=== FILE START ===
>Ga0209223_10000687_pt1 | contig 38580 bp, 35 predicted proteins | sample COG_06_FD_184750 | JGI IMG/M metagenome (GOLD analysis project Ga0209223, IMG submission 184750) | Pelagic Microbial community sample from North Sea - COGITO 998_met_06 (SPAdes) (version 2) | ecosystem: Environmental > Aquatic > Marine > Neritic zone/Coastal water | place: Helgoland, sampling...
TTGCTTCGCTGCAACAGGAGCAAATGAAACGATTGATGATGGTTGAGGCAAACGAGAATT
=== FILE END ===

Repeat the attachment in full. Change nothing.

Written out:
>Ga0209223_10000687_pt1 | contig 38580 bp, 35 predicted proteins | sample COG_06_FD_184750 | JGI IMG/M metagenome (GOLD analysis project Ga0209223, IMG submission 184750) | Pelagic Microbial community sample from North Sea - COGITO 998_met_06 (SPAdes) (version 2) | ecosystem: Environmental > Aquatic > Marine > Neritic zone/Coastal water | place: Helgoland, sampling...
TTGCTTCGCTGCAACAGGAGCAAATGAAACGATTGATGATGGTTGAGGCAAACGAGAATT